From The Boston Globe:
Buying a stereo with the Dropkick Murphys
By Doreen Iudica Vigue, Globe Correspondent | October 3, 2004
The bass should be in your face.
That's what Matt Kelly, of Boston's popular punk rock band Dropkick Murphys, thinks is the mark of a great stereo system. And he should know. Kelly, 29, is the drummer for the band that likes to think of itself as a bit of an Irish lucky charm for the Red Sox.
Their song ''Tessie," a remake of a 1903 ditty that fans sung the year the Sox won the first-ever World Series, has again become a rallying cry for the team. It pulses with trademark Dropkick energy and includes the line, ''We never doubt you."
Hard-rocking headbangers know what sounds good, so that's why we picked their brains on how to buy a stereo system. The tips are simple and follow the same rule of thumb as buying beer or wine -- or in their case, tattoos: Compare and contrast, ask what your friends have, go to a reputable dealer, don't skimp on price, and most of all, as Kelly puts it, buy ''what sounds best to you, what rocks you the hardest."
At Kelly's top-floor apartment in a South Boston triple-decker, there's no doubt that his stereo system could bust out a few windows if he cranked it all the way up.
Kelly's components are stored next to a 42-inch Toshiba plasma TV. He says the $1,900 system -- an Onkyo TX-SR602 receiver, Sony DVP-CX985V 400-disc player, Marantz DR4160 CD burner, Stanton STR 880 dual turntable, and Cambridge SoundWorks Newton Theater MC300.5 speaker system -- is the best he's ever had.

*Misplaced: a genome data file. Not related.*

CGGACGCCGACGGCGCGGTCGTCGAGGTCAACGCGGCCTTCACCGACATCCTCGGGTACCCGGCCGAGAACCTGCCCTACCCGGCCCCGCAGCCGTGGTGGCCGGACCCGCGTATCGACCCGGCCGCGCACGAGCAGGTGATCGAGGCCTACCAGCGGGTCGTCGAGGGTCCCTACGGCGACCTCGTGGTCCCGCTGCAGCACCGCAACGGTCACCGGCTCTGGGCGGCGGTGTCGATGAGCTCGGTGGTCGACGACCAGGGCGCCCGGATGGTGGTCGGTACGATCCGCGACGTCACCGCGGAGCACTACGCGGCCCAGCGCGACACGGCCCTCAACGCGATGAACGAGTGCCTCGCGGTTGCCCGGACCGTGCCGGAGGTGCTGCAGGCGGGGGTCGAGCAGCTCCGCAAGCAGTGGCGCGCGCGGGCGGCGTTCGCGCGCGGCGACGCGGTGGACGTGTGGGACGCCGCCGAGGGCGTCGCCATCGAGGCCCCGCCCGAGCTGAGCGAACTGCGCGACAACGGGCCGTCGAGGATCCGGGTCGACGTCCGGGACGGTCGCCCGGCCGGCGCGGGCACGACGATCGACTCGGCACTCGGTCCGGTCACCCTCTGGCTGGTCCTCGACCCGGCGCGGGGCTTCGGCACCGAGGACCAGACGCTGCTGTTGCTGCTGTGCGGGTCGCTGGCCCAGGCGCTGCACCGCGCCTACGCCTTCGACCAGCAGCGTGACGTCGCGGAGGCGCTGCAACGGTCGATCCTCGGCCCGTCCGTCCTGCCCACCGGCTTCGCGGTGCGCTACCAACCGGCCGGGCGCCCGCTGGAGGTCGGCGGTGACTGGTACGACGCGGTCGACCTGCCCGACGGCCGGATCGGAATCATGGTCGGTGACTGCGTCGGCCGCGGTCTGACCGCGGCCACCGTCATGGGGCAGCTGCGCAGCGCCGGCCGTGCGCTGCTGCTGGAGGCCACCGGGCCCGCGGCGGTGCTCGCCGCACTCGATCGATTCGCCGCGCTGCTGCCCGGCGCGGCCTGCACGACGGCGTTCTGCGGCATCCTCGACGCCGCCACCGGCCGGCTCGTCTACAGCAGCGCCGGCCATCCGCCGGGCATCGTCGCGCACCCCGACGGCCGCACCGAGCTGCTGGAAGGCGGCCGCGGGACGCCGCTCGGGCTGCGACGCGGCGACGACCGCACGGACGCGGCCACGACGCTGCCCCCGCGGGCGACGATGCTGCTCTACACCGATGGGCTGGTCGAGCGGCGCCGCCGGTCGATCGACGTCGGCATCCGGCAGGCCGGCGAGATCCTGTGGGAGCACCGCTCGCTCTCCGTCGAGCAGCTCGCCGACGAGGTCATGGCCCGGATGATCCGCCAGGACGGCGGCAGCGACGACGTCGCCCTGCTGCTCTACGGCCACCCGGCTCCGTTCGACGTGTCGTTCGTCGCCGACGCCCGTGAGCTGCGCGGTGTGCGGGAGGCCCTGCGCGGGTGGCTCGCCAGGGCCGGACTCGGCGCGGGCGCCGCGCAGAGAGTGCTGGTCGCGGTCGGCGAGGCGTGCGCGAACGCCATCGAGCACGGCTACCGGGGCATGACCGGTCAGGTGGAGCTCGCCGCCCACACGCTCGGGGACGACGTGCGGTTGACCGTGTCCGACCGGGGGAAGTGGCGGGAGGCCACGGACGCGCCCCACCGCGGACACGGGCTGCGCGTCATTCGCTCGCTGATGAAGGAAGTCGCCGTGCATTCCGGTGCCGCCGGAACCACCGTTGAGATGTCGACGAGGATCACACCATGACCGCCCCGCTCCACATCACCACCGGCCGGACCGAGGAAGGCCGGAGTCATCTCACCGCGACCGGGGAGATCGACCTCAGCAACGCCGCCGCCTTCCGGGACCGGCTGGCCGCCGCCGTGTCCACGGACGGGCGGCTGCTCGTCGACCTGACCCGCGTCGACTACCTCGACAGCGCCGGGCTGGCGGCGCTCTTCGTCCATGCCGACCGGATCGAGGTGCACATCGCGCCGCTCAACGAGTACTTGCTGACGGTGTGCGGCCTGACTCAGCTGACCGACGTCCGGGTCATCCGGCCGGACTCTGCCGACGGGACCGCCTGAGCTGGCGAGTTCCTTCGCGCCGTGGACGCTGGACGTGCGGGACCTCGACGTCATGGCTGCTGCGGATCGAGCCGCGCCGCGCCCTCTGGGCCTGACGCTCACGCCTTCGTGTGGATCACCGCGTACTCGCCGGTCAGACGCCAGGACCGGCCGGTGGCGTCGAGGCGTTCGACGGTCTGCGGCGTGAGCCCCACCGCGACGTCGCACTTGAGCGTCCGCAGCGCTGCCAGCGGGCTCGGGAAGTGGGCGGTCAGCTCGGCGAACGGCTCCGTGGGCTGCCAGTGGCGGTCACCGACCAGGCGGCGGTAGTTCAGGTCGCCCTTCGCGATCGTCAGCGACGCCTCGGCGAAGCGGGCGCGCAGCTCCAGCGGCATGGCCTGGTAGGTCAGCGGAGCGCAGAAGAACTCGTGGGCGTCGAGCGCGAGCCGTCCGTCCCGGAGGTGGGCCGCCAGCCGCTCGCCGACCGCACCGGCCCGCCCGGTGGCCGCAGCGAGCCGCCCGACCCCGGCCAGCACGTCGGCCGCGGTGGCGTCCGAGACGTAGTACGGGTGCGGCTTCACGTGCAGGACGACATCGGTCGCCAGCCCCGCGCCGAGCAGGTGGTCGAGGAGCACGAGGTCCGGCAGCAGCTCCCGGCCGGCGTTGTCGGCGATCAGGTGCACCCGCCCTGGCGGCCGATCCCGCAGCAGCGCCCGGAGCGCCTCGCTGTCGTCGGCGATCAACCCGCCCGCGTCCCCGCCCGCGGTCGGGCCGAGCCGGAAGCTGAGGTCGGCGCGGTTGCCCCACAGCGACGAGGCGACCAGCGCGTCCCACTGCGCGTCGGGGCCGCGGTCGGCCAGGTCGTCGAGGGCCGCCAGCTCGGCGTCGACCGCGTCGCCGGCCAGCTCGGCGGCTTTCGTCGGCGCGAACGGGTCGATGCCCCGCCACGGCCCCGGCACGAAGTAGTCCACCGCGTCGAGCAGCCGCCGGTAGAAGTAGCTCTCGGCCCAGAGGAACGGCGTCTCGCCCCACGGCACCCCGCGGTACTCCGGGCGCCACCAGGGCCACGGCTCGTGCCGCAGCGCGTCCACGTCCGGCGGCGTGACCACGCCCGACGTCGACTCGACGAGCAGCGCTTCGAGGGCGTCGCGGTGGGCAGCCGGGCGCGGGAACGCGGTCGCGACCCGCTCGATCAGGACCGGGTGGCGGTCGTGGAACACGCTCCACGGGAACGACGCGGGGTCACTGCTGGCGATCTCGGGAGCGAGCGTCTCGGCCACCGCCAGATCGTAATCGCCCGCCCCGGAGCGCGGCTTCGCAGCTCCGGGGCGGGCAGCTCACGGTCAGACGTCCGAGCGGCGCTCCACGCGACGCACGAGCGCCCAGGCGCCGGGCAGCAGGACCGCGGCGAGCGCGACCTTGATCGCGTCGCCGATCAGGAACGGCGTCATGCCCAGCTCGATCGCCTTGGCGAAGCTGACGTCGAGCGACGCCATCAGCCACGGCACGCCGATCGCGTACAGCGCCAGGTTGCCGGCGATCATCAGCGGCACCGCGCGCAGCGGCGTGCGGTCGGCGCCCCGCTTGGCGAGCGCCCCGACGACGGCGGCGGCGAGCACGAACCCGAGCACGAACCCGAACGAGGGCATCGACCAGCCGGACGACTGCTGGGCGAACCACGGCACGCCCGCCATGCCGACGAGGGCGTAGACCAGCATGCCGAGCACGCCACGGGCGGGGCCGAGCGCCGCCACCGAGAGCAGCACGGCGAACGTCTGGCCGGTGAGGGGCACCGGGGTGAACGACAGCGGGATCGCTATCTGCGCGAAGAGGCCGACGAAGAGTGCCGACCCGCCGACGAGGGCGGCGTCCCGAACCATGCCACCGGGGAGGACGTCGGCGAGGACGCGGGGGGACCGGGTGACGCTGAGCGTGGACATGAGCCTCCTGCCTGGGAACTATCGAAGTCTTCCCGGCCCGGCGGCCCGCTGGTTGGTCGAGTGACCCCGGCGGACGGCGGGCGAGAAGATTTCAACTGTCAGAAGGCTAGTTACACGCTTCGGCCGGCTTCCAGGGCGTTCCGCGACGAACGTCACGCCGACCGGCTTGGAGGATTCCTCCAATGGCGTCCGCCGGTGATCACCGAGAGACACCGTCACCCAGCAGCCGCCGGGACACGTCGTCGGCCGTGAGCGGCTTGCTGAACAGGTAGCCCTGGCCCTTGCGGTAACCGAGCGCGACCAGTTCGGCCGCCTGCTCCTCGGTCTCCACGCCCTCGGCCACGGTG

''My advice is, shell out the extra bucks and buy something that will last so you don't have to go through crappy systems your whole life like we did and just keep throwing them out," advised bandmate James Lynch, who found his first stereo at the Sturbridge dump when he was 9.
What about those all-in-one stereo systems a la boom boxes? Stereo specialists say they're good if you're on a budget, but using it daily for surround sound, for example, will shorten its life. These compact sets are made with plastic components that don't wear well.
In the 12 months ending in August, Americans spent $492 million on receivers, amplifiers, and tuners, and $731 million on speakers, according to NPD Group, a Port Washington, N.Y., market information company.
As aspiring rock stars know, not everyone has money to burn.
So Kelly said music lovers should splurge on their receiver, invest in great speakers, and pick up a turntable.
''You can have the best CD player, but if you have a crappy receiver, nothing will sound as good," he said.
If his receiver is the brain of his stereo system, where all components mingle, meet, and align to put out sound, then his turntable is its heart.
''Besides the nostalgia, there is a kind of warmth to music on vinyl you don't find with anything else," said Kelly, who still has his first album, ''Led Zeppelin II," preserved in a plastic sleeve alongside roughly 700 others.
''CD mixes clean up the sound," he added. ''On vinyl, it's raw and original."